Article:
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News Heading  : Column : Try the NTP-99 solution – Mahesh Uppal

Post Date : 2012-07-18

News Source : The Financial Express

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News Details  :

By all accounts, there is a standoff in the telecom sector. The government seems set to miss the second deadline for holding spectrum auctions that the Supreme Court ordered last February when it cancelled 122 mobile licences. There is no closure yet on reserve price, choice of auctioneers and the fate of Trai’s related recommendations on spectrum and licensing. The pending proposals are worth thousands of crore of rupees for players as well as government. The crippling tug-of-war between stakeholders is therefore understandable. However, the elusive settlement also evokes how in 1999, when the telecom sector faced bankruptcy, the government’s new telecom policy (NTP-99) changed tack to reconcile competing demands that caused telephone access, operator revenues and government collections to soar. Can a similar radical shift work again?
For this, the government must accept that current patchwork proposals—charging for all or some spectrum retrospectively or prospectively—cannot resolve complex legacy issues of the sector. Correcting past “mistakes” or “losses” by revising fees several years later would be controversial, as it is. But basing the revised fees on auction results, as Trai had suggested and reiterated last week, is illogical, if not absurd. Auctions discover prices transparently, not uniquely. Their goals and design, e.g. focus on growth of revenues or investments, closed or open bids, number of bidders, etc, can dramatically impact bids.
Reserve prices figure in auction design to deter frivolous bargain hunters. They will deter serious players if they are as high as R3,600 crore per MHz of 2G spectrum, as Trai has proposed. The feeble relationship between auction results and user tariffs—falling 3G prices despite steep reserve prices and astronomical bids have settled that—seems to have escaped not just TV channels but even affected operators. Trai too seems keener to defend high reserve prices, arguing that a 5-10 paise price hike can absorb the new costs. However, it is less relevant that its explanation relies on optimistic data growth (35-50% by 2017 in metros) and significantly underestimates the additional capital expense caused by its proposals. The greater concern is Trai’s failure to justify the need for a reserve price that is many times higher than most countries its report cites. Is a high reserve price not tantamount to pre-empting the auction itself? Do they not reek of practices that transparent auctions are intended to prevent?
In each case since the 2G auctions of 2001, bureaucrats allocated and priced spectrum administratively without auctions, amidst allegations of mischief and collusion between government and private players. The CAG rightly highlights that in 2007-08 decisions on spectrum cost the exchequer several thousand crore of rupees (even if the actual estimates are debatable). Trai and DoT are within rights—even duty-bound—to explore fair allocation and pricing of spectrum that reflects its value in market.
However, it is outrageous that DoT and Trai, after actively setting earlier rules and fees, now seek to correct their own mistakes retrospectively at the cost of companies. This is an invitation for further litigation and instability that already plague the sector. It is patently one-sided for Trai and DoT to withdraw or re-price spectrum to correct their mistakes, whatever their magnitude, during the tenure of a licence. Only courts can and should do that, as happened in February.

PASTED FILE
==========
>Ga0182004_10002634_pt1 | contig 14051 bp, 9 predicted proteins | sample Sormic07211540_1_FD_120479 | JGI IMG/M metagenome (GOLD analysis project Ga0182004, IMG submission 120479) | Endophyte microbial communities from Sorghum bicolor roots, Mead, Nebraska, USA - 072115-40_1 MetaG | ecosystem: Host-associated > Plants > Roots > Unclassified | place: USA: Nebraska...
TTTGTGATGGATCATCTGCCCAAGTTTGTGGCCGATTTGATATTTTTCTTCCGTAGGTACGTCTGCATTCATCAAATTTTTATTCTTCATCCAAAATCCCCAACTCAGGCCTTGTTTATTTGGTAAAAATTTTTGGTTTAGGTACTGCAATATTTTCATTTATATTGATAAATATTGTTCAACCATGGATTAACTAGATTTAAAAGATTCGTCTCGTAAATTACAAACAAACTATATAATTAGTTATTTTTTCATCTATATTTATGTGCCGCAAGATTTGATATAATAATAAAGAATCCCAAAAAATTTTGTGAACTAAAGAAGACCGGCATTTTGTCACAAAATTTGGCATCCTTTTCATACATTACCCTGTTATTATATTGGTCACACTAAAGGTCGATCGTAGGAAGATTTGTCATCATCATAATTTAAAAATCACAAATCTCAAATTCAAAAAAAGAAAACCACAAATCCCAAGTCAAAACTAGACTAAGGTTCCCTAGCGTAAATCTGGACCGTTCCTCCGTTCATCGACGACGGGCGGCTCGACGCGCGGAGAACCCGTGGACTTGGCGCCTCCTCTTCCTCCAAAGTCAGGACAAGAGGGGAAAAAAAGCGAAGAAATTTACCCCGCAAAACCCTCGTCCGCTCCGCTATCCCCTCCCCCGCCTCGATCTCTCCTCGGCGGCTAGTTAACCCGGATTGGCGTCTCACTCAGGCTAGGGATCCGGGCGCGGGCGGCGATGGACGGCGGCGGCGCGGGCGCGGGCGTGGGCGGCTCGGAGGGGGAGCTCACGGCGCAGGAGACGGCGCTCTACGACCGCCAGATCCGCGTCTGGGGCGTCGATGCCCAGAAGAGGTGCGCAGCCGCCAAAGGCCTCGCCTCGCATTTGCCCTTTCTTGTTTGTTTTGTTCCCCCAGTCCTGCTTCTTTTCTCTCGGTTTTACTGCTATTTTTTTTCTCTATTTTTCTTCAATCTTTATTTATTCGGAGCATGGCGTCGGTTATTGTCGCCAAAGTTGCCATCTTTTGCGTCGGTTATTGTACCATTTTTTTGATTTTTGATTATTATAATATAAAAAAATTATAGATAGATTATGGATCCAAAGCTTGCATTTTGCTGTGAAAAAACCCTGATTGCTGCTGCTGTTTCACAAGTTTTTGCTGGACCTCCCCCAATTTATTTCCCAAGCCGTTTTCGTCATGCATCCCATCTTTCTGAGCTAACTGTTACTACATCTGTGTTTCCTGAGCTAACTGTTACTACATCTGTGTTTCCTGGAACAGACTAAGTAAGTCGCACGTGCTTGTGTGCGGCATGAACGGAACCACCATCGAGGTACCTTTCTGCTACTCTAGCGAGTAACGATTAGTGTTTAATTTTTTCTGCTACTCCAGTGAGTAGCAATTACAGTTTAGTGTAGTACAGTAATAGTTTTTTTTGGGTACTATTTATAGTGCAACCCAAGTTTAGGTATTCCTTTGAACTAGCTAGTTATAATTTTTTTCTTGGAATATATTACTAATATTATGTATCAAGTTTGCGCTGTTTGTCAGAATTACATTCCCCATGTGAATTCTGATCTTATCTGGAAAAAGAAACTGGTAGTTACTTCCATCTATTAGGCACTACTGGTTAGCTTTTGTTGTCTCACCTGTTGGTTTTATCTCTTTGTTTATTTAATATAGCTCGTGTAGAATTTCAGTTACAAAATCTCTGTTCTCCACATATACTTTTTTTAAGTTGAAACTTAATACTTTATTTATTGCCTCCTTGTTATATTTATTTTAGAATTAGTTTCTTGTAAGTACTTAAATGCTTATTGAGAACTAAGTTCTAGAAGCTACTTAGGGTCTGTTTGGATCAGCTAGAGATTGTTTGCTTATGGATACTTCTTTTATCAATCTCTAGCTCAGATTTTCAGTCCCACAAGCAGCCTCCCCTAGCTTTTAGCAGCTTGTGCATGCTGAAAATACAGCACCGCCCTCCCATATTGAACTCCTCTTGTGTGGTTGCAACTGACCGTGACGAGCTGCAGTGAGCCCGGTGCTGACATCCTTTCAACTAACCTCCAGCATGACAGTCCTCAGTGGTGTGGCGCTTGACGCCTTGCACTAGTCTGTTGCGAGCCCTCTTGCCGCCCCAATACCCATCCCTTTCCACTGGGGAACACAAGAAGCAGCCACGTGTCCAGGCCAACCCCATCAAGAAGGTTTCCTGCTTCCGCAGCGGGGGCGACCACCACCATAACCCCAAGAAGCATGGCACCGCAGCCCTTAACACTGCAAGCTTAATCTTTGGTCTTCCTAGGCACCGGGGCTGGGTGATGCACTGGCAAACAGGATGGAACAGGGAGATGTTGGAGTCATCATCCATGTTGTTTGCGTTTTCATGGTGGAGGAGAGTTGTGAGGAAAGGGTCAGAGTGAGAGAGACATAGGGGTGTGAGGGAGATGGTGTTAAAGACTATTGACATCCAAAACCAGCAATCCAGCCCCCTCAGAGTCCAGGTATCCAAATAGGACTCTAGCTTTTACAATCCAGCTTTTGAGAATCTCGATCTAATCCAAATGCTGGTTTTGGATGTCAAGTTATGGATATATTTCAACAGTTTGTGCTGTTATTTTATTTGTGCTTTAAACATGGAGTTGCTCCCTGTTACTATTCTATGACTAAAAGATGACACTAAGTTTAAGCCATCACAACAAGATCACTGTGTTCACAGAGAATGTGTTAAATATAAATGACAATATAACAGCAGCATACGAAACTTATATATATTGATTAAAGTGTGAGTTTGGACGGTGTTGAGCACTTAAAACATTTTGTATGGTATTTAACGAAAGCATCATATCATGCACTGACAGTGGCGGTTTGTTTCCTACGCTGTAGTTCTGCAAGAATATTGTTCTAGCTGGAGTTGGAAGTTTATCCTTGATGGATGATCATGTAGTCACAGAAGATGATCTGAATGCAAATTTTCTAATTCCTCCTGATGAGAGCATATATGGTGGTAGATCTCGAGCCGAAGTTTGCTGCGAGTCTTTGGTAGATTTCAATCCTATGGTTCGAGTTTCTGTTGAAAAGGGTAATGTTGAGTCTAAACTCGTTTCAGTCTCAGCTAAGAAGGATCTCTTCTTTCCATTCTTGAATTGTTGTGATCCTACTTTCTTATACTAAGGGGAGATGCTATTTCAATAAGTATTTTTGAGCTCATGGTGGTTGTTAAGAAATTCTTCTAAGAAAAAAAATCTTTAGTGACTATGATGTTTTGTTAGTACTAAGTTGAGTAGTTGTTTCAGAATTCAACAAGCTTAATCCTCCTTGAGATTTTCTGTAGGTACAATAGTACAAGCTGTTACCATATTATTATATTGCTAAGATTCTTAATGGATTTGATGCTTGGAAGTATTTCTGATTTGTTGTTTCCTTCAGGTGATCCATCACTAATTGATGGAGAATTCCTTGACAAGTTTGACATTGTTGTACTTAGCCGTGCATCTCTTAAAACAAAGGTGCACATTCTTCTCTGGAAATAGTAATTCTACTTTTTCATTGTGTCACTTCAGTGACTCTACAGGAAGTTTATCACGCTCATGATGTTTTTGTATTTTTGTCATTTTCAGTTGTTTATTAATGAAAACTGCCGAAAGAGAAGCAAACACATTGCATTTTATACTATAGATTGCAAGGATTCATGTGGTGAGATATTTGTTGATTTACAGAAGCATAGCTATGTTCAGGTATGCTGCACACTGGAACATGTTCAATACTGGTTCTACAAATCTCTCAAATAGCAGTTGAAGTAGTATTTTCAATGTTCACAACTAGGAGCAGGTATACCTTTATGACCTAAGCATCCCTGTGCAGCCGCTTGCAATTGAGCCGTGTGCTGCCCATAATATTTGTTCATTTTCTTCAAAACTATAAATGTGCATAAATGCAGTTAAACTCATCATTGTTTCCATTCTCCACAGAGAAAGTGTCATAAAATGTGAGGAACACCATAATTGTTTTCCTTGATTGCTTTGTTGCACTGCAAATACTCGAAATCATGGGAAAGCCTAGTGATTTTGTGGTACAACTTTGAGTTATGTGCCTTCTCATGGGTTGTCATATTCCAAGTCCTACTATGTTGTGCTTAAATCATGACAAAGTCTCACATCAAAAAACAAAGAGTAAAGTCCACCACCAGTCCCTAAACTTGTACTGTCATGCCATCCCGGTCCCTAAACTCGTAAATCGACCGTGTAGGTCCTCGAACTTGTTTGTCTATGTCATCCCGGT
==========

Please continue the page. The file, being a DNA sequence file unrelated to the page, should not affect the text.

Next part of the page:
The 1999 precedent offers a way: Migrate all companies to a new regime with a single unified licence delinked from spectrum. Regularise all spectrum allocated by government, subject to any directions by courts as to the legality of its allocation. Bring all licences at par with common starting date and tenure of 25 years with rights to provide any service with any approved technology. Fix target levies from telecom sector, possibly as a percentage of total sector revenues. Allocate all future spectrum by auctions designed to maximise efficient and ubiquitous usage, not revenues. Retain modest reserve prices. Ask Trai to prescribe minimum qualifications for those wanting to bid. Recover all annual licence fees from users of spectrum based on amount held. Levy token administrative fees on all other players. Let government continue appropriate security checks and monitoring of networks to prevent misuse by operators as well as end users.
This approach could be sustainable since it has incentives for most stakeholders. The government could protect its revenues by revising its own targets each year preferably as a proportion of sector revenues. Operators will welcome longer and flexible licences. Spectrum would be used more efficiently since fees are proportional to holdings, broadly in line with international practices. Freedom for “smaller” players would promote innovation, investment and growth of services, especially broadband, which is urgently in need of regulatory support.
Current provisions allow government to amend licences in public interest. Migrating to a new regime that applies uniformly to all players and addresses a serious crisis in a key sector should qualify. Like in 1999, tangible regulatory reform could promote greater and cheaper services, especially broadband, to users and the economy. Experience shows government and the operators too could be laughing all the way to the bank.

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